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'But you are passionate Jane, that you must allow'. How does Charlotte Bronte present and develop Jane Eyre's character in the first ten chapters of the novel?

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'But you are passionate Jane, that you must allow'. How does Charlotte Bronte present and develop Jane Eyre's character in the first ten chapters of the novel? The quotation in the title is spoken by Mrs Reed, Jane Eyre's aunt. Charlotte Bronte uses it to inform the reader that Jane is imaginative, headstrong, wild and impulsive. My essay will include a discussion of our first meeting with Jane Eyre until the end of her school life. The first time we meet Jane she is living at her Aunt Reeds' house with her cousins John, Georgiana and Elizabeth. Shortly into the first chapter she is involved in a fight with her cousin, John, and we find out that he physically abuses her. Jane is sitting alone reading a book, which makes us think that she wants to escape from the family, when John finds her and shouts at her, trying to make her call him master. When she refuses to do so he hits her and calls her a 'rat', he then throws a book at her and she responds by calling him a 'wicked and cruel boy'. She compares him to a murderer, a slave driver and says he is like the Roman emperors. This behaviour shows us that she is not a typical Victorian child because she doesn't follow the guidelines of being seen and not heard or only speaking when spoken to. ...read more.


When Jane first meets Mr Brocklehurst at Gateshead, the home of her aunt, he is very stern and says that if she doesn't change her ways she will go to hell. He tells her she has a wicked heart and after that Jane is told, by her Aunt Reed, to sit down and she is kept out of the conversation. After this we learn that Jane is accepted to Lowood. On Jane's first day of school at Lowood, Mr Brocklehurst punishes her on the reasons given by her aunt for her attendance at Lowood. He makes her feel embarrassed and ashamed by making her stand on a chair while he tells the class how bad and wicked she is. It also makes her feel like her chances of success have been ruined because she was put down after she had made an improvement on her life and people had started treating her like an equal. These incidents show us that Jane has developed a lot more because she is starting to care about having a successful life and future. We can also see that Jane has started to develop into a typical Victorian child because she is accepting the fact that she has to be punished and she is taking the punishments given to her without voicing her opinions. ...read more.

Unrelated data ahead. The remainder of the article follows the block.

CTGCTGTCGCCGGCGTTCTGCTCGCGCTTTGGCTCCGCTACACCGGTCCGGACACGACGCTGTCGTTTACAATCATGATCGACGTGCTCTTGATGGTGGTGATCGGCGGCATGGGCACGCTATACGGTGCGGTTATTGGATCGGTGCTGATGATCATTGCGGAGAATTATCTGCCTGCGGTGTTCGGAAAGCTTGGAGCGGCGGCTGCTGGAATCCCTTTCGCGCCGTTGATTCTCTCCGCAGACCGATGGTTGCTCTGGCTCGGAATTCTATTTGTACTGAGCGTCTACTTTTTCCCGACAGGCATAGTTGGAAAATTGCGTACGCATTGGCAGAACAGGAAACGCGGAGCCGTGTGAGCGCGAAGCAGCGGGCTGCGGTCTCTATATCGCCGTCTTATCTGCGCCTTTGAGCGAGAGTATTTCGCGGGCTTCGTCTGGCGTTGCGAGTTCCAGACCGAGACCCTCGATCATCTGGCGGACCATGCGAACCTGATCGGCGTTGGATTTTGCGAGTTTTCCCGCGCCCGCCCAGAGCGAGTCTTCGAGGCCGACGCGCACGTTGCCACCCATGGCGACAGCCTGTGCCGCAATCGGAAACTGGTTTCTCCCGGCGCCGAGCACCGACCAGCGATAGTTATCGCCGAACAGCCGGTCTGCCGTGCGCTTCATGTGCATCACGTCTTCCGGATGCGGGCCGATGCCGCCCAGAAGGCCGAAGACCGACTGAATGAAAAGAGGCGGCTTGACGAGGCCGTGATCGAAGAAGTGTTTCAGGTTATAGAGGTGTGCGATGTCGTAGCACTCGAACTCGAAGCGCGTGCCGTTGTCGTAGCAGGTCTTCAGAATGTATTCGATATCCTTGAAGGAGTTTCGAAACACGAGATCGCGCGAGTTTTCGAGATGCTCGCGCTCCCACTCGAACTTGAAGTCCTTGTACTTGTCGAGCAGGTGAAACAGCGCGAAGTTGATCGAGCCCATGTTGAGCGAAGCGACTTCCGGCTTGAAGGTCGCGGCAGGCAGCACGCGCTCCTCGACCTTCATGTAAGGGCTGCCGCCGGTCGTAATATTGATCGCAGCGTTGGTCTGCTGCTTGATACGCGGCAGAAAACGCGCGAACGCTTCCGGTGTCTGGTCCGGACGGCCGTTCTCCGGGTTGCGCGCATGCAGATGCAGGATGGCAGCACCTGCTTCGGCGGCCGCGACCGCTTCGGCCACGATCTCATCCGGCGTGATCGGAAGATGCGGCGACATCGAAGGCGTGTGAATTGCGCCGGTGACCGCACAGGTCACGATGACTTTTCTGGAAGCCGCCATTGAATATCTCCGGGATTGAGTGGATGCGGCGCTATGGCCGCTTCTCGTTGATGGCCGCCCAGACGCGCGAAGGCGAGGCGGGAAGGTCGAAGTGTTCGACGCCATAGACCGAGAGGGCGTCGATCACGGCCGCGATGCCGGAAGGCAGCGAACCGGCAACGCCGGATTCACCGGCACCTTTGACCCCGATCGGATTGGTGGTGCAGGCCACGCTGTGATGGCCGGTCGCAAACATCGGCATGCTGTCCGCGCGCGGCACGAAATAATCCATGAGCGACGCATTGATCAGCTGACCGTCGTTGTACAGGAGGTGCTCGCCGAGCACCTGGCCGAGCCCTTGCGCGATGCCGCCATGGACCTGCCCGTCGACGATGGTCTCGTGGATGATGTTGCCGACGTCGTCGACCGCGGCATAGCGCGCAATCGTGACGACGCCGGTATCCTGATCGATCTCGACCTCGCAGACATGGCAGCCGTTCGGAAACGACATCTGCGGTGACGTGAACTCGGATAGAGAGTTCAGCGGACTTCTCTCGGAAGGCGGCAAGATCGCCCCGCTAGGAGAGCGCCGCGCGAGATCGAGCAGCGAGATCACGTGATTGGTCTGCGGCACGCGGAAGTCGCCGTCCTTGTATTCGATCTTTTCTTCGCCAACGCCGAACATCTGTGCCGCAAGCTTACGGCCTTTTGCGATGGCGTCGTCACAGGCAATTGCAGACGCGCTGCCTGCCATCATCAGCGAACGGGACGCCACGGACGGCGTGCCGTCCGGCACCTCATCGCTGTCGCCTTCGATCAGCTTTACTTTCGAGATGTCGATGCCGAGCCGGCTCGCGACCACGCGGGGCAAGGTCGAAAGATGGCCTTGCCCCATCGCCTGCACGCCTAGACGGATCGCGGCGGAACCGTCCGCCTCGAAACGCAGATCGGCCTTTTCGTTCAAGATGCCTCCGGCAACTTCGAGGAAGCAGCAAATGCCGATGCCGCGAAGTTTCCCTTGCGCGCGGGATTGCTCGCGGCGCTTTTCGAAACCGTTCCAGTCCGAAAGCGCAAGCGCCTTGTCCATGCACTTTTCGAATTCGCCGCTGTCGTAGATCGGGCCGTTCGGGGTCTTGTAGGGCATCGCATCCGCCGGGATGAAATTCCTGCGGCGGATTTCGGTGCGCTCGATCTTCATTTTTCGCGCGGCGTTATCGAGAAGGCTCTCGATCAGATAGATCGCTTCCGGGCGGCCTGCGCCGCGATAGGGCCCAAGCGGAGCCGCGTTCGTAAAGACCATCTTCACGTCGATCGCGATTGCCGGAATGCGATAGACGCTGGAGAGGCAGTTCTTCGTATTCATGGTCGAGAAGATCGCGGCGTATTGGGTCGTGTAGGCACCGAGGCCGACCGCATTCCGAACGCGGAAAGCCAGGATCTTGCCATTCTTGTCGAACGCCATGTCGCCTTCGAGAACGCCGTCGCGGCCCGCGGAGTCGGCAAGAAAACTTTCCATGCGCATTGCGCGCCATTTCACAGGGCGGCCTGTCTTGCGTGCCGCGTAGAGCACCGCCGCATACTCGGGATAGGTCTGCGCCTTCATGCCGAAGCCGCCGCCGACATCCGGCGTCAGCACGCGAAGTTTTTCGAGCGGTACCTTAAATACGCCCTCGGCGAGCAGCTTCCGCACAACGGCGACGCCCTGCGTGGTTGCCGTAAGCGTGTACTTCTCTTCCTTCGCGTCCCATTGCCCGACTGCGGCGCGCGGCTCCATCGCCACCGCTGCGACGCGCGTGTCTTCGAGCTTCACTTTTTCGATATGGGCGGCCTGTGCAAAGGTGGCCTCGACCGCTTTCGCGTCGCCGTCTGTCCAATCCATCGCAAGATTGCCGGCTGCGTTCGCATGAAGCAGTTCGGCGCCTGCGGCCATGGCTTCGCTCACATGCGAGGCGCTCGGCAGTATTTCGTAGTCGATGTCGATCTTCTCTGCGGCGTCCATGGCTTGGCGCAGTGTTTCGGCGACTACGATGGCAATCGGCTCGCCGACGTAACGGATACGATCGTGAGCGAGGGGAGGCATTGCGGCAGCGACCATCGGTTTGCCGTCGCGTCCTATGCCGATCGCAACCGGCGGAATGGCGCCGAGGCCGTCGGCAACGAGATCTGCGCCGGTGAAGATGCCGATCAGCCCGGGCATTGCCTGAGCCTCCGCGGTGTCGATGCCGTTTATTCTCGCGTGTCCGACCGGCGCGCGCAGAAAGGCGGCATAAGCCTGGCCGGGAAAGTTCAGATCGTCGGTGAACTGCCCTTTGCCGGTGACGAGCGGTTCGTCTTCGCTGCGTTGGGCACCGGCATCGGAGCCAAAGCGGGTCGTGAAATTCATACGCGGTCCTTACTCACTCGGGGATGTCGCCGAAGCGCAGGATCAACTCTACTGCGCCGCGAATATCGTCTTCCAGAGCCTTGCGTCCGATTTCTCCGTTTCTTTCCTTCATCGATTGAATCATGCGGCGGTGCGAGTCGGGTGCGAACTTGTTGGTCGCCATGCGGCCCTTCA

Other methods by which the reader's understanding of the development of Jane's character is through the imagery and similes used. In chapter one Jane compares herself to a Turk, from this the reader can gather that she feels out of place and like a foreigner in her own home. Chapter two compares her with a mad - cat which suggests she is passionate and wild. The imagery that is used is of God and Death. In the first chapter it is said that ' God will punish her' and ' strike her dead in the midst of her tantrums'. This reveals that although Jane Eyre did not have any recollection of a faith or of God, it was always present in her life and it was well known with everyone else in her family and friends. It seems that Bronte shows the reader that Jane Eyre has developed a lot in the first ten chapters of the story, but, the definition of the quotation used in the title has stayed the same most of the way through. In the end Jane is more independent and less childish. She doesn't act on her impulse as much and she isn't as imaginative as she used to be. People and society helped her to be the person she was at the end of her schooling at Lowood and she is determined in her new career and positive about her future. Jane Eyre Final Draft Danielle Spackman page 3 Miss Gunning ...read more.

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